2.2 What have been the most significant trends or factors impacting deal structures?
Widening valuation gaps between seller side and buyer side are denting liquidity on the domestic M&A market and this negatively impacts deal volumes. This is forcing practitioners to devise structural elements (including but not limited to earn-outs) in order to overcome these issues.
SECTION 3: Legislation and policy changes
3.1 Describe the key legislation and regulatory bodies that govern M&A activity in your jurisdiction.
The Takeover, Mergers and Acquisitions Module (TMA Regulation) Rulebook 6 is the primary governing regulation for public M&A in Bahrain and it works in conjunction with other regulations issued under Rulebook 6. It applies where there is an acquisition or consolidation of control of a Bahrain domiciled publicly listed company; or an overseas company whose primary listing of equity securities is on a Bahrain exchange. Rulebook 6, including the TMA Regulation, is administered by the Capital Markets Supervision Directorate at the CBB. Private M&A, as such, is not a regulated activity beyond registration of share transfers and transfers of business premises.
3.2 Have there been any recent changes to regulations or regulators that may impact M&A transactions or activity and what impact do you expect them to have?
There have been recent changes to the share transfer mechanics applicable to Bahrain closed joint stock companies, which are expected to have an impact on private M&A as such changes are aimed at simplifying the mechanics for share transfers in line with the procedures for Bahrain public joint stock companies.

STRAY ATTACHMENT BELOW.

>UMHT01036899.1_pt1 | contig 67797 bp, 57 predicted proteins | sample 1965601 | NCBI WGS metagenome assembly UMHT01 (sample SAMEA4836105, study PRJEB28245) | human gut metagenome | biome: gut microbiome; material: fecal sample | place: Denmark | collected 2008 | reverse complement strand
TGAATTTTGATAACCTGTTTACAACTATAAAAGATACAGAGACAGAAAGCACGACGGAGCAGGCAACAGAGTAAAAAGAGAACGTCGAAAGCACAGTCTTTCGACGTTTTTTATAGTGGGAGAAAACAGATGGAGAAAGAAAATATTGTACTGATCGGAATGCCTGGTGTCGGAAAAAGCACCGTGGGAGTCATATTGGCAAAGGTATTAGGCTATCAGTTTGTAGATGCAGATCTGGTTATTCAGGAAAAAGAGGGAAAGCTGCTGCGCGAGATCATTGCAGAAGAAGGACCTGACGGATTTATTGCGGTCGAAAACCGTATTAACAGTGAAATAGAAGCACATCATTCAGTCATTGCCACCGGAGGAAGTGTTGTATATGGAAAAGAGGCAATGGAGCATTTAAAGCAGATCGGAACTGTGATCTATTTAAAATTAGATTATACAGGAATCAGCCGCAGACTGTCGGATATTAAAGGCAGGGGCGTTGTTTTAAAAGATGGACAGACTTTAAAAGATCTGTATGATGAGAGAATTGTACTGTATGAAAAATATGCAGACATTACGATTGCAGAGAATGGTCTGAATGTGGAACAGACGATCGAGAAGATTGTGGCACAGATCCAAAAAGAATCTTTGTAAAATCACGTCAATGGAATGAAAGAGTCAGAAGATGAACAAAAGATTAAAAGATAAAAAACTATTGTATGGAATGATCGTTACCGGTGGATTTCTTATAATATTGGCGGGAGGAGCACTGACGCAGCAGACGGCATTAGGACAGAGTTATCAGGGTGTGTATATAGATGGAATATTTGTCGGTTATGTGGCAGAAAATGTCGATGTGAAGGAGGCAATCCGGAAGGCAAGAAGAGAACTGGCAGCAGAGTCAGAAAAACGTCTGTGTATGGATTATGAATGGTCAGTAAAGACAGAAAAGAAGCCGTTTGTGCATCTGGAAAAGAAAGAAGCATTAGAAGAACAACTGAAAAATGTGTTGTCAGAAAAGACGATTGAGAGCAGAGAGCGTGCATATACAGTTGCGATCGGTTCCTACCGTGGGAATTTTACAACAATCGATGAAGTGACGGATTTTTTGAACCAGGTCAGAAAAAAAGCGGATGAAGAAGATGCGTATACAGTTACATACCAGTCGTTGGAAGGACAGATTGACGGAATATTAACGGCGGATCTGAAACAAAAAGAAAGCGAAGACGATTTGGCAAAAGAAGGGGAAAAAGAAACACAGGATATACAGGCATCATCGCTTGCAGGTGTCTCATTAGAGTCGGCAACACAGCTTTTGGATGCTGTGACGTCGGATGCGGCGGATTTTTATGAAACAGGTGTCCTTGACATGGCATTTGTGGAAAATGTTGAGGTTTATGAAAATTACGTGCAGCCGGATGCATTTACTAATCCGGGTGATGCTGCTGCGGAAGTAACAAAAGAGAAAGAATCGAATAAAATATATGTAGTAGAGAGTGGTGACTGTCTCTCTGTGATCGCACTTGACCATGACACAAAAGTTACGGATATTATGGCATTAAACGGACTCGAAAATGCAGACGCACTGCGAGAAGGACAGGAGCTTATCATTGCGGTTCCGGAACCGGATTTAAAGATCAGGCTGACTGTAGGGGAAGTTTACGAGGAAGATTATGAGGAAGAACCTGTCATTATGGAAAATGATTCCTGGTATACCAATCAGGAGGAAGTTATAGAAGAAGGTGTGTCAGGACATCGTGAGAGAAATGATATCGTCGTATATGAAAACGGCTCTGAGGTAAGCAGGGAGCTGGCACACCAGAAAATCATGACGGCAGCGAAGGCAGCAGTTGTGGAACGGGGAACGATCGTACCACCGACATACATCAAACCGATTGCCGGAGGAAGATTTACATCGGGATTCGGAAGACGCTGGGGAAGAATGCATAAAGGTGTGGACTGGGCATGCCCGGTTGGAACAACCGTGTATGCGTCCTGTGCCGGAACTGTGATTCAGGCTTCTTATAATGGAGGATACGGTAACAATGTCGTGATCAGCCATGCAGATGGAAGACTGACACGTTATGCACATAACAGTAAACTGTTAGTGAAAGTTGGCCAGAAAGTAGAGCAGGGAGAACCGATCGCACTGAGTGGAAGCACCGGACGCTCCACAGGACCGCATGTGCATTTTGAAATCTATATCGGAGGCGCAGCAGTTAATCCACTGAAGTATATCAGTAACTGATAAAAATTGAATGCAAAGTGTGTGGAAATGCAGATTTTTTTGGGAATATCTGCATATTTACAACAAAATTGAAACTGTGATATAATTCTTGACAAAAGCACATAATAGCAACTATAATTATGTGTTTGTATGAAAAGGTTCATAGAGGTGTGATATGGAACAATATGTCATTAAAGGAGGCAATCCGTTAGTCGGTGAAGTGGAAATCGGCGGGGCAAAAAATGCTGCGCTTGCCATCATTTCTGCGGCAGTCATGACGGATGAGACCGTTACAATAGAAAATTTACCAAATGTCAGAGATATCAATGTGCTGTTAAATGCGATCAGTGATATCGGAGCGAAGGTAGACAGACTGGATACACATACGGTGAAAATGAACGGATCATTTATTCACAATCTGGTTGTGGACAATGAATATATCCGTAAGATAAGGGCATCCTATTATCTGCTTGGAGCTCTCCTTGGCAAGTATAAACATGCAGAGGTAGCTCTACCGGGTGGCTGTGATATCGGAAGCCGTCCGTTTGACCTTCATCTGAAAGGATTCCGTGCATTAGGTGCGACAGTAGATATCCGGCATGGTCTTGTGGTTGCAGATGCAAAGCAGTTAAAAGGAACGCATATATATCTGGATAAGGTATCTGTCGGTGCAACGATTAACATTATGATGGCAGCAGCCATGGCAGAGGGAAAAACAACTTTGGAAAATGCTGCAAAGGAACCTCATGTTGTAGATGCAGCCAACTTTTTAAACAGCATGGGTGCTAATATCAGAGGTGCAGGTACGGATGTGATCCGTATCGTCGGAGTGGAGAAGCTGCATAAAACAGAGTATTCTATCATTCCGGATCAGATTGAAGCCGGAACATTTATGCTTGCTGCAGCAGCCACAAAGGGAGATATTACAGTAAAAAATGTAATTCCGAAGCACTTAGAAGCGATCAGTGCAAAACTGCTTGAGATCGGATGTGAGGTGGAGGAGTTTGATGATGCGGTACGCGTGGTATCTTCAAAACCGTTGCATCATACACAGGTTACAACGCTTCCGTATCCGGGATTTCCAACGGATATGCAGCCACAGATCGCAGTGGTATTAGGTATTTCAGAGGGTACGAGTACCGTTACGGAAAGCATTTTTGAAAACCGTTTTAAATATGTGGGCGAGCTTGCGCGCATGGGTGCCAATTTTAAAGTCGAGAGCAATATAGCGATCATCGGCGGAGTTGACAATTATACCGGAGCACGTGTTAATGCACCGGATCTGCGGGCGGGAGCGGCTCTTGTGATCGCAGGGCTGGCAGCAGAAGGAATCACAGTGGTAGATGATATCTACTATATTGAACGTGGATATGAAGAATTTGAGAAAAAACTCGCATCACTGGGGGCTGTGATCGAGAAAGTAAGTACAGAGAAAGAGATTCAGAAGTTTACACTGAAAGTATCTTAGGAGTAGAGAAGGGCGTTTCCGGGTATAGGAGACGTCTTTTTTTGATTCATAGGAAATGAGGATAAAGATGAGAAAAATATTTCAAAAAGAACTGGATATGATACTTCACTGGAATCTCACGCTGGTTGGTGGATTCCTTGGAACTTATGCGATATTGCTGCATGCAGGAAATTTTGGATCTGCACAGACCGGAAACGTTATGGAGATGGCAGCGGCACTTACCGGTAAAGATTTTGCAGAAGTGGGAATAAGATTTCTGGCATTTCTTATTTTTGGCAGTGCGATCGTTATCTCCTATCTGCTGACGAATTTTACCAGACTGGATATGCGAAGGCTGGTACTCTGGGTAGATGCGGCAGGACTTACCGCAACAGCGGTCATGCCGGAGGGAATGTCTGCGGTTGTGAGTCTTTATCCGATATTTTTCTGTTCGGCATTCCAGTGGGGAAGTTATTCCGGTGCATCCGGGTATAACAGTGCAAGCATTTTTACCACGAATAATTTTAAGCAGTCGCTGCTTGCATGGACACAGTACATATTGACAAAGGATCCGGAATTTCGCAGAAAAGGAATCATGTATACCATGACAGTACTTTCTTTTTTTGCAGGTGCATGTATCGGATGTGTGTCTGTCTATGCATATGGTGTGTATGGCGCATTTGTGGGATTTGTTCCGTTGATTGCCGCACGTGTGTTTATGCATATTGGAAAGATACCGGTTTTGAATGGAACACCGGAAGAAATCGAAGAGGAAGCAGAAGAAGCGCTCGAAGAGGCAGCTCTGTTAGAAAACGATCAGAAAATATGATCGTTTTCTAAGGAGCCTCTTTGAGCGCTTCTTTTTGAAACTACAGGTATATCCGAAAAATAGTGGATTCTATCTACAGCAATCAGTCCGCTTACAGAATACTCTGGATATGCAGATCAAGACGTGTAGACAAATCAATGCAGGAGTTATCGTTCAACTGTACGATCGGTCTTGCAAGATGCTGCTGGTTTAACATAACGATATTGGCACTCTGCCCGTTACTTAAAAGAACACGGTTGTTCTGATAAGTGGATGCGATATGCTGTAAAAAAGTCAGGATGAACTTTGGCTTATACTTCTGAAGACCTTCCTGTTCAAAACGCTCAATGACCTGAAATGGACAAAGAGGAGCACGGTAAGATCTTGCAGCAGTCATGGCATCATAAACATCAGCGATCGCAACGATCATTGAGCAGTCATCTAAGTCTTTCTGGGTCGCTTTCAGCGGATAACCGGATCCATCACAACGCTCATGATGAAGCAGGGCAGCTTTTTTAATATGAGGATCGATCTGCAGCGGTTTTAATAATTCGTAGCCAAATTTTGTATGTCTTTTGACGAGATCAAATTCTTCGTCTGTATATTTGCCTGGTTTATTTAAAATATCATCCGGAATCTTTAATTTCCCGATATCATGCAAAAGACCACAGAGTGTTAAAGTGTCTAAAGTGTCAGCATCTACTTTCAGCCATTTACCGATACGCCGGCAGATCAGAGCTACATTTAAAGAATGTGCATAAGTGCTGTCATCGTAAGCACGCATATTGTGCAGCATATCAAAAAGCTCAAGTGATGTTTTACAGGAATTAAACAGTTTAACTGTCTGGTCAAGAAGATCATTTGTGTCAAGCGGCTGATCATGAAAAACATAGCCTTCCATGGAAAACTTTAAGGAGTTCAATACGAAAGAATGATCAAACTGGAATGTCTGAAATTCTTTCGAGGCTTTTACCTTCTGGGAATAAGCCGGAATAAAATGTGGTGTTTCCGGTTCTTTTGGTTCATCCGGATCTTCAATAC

3.3 Are there any rules, legislation or policy frameworks under discussion that may impact M&A in your jurisdiction in the near future?
A revised TMA Regulation was put to consultation during 2017, though no action has been taken by the CBB following such consultation. New laws on secured transactions and bankruptcy are expected to be enacted during 2018 (or early 2019), which may have impact on M&A market as well. Implementation of VAT in Bahrain may also be impactful to the extent that share or asset transfers will be deemed as supplies of goods for VAT purposes (which we do not know at the present stage).
SECTION 4: Market idiosyncrasies
4.1 Please describe any common mistakes or misconceptions that exist about the M&A market in your jurisdiction.
One common mistake is to structure and implement M&A deals following schemes and solutions developed in overseas jurisdictions without paying the necessary attention to the local legal and regulatory framework, both in cases of cross jurisdiction and of purely domestic transactions. This mistake can go unnoticed insofar as no conflict arises between vendor and buyer, though this may result in the completion process conflicting with local regulations. If a conflict arises, the pitfalls of such approach become readily intelligible, including difficulty in obtaining legal redress in the local jurisdiction, uncertainties surrounding application of foreign law provisions in domestic court proceedings and impasse to meeting local requirements for completion.
4.2 Are there frequently asked questions or often overlooked areas from parties involved in an M&A transaction?
Post-closing activities are often an overlooked area as action plans and timelines are often drawn up until the closing date leaving post-closing activities to proceed without a clear structure, sometimes even managed by a team that did not work on the deal. This neglect often subsists notwithstanding the number and importance of post-closing activities which are often implicated (such as changes to public registers which cannot be completed at closing, etc). Transitional services arrangements involving continued seller involvement are common but may have dubious validity and enforceability.